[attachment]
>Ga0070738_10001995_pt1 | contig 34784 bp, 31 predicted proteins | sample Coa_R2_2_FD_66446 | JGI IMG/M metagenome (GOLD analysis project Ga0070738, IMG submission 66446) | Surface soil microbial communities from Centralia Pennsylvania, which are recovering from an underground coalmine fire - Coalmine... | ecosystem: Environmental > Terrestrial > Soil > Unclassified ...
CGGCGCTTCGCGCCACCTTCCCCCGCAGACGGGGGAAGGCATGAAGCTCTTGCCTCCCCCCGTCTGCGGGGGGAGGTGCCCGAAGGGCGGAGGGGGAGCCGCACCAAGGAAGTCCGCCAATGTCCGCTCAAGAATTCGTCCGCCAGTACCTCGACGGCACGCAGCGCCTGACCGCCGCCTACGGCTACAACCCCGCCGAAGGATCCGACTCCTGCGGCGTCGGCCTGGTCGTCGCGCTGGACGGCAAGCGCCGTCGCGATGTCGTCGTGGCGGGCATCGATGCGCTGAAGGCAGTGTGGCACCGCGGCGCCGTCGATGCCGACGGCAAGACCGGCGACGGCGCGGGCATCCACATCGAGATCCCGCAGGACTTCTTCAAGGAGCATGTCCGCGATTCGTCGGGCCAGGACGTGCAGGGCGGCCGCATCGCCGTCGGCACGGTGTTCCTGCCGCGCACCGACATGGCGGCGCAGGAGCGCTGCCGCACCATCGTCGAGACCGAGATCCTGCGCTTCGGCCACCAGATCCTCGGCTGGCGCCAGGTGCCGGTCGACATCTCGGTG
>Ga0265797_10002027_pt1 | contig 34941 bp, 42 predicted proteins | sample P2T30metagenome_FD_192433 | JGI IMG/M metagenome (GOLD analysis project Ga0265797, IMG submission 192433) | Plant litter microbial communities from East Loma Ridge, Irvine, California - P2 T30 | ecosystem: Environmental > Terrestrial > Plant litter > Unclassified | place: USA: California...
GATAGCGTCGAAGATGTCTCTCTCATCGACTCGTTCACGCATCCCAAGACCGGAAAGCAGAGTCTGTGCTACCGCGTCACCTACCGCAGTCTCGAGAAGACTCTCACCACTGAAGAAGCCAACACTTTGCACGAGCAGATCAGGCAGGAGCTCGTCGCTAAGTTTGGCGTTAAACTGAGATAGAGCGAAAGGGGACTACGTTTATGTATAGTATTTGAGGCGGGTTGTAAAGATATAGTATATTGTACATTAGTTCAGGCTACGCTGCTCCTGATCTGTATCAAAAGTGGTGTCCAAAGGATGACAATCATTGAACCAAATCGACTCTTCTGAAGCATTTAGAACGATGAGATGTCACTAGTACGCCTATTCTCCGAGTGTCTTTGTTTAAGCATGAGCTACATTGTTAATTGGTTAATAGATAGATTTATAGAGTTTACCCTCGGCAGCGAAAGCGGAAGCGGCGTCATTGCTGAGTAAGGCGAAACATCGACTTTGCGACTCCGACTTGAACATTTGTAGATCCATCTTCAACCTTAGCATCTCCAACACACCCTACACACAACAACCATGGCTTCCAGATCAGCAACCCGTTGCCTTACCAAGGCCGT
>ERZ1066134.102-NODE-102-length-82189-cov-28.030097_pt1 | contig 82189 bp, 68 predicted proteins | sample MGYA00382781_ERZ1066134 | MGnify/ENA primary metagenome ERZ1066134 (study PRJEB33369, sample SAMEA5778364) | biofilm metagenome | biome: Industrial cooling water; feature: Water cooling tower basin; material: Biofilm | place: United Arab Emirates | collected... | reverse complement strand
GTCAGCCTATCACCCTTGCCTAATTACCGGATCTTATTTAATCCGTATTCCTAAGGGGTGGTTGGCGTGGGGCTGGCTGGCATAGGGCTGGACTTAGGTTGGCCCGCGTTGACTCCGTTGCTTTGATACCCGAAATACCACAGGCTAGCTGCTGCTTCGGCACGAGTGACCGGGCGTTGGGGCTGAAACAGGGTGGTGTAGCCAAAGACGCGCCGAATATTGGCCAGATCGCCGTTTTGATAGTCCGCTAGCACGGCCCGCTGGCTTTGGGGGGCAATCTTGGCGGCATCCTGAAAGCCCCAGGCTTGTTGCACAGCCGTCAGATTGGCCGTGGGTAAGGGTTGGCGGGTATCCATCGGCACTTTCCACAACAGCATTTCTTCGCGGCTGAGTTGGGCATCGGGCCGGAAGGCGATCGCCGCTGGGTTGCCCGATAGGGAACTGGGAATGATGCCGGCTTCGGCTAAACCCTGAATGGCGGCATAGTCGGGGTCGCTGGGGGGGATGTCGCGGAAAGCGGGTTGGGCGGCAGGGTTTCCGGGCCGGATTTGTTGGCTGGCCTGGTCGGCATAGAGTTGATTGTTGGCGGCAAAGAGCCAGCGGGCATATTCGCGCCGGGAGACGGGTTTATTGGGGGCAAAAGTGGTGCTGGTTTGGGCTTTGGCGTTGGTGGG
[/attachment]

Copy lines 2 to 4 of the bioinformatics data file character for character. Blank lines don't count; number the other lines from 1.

CGGCGCTTCGCGCCACCTTCCCCCGCAGACGGGGGAAGGCATGAAGCTCTTGCCTCCCCCCGTCTGCGGGGGGAGGTGCCCGAAGGGCGGAGGGGGAGCCGCACCAAGGAAGTCCGCCAATGTCCGCTCAAGAATTCGTCCGCCAGTACCTCGACGGCACGCAGCGCCTGACCGCCGCCTACGGCTACAACCCCGCCGAAGGATCCGACTCCTGCGGCGTCGGCCTGGTCGTCGCGCTGGACGGCAAGCGCCGTCGCGATGTCGTCGTGGCGGGCATCGATGCGCTGAAGGCAGTGTGGCACCGCGGCGCCGTCGATGCCGACGGCAAGACCGGCGACGGCGCGGGCATCCACATCGAGATCCCGCAGGACTTCTTCAAGGAGCATGTCCGCGATTCGTCGGGCCAGGACGTGCAGGGCGGCCGCATCGCCGTCGGCACGGTGTTCCTGCCGCGCACCGACATGGCGGCGCAGGAGCGCTGCCGCACCATCGTCGAGACCGAGATCCTGCGCTTCGGCCACCAGATCCTCGGCTGGCGCCAGGTGCCGGTCGACATCTCGGTG
>Ga0265797_10002027_pt1 | contig 34941 bp, 42 predicted proteins | sample P2T30metagenome_FD_192433 | JGI IMG/M metagenome (GOLD analysis project Ga0265797, IMG submission 192433) | Plant litter microbial communities from East Loma Ridge, Irvine, California - P2 T30 | ecosystem: Environmental > Terrestrial > Plant litter > Unclassified | place: USA: California...
GATAGCGTCGAAGATGTCTCTCTCATCGACTCGTTCACGCATCCCAAGACCGGAAAGCAGAGTCTGTGCTACCGCGTCACCTACCGCAGTCTCGAGAAGACTCTCACCACTGAAGAAGCCAACACTTTGCACGAGCAGATCAGGCAGGAGCTCGTCGCTAAGTTTGGCGTTAAACTGAGATAGAGCGAAAGGGGACTACGTTTATGTATAGTATTTGAGGCGGGTTGTAAAGATATAGTATATTGTACATTAGTTCAGGCTACGCTGCTCCTGATCTGTATCAAAAGTGGTGTCCAAAGGATGACAATCATTGAACCAAATCGACTCTTCTGAAGCATTTAGAACGATGAGATGTCACTAGTACGCCTATTCTCCGAGTGTCTTTGTTTAAGCATGAGCTACATTGTTAATTGGTTAATAGATAGATTTATAGAGTTTACCCTCGGCAGCGAAAGCGGAAGCGGCGTCATTGCTGAGTAAGGCGAAACATCGACTTTGCGACTCCGACTTGAACATTTGTAGATCCATCTTCAACCTTAGCATCTCCAACACACCCTACACACAACAACCATGGCTTCCAGATCAGCAACCCGTTGCCTTACCAAGGCCGT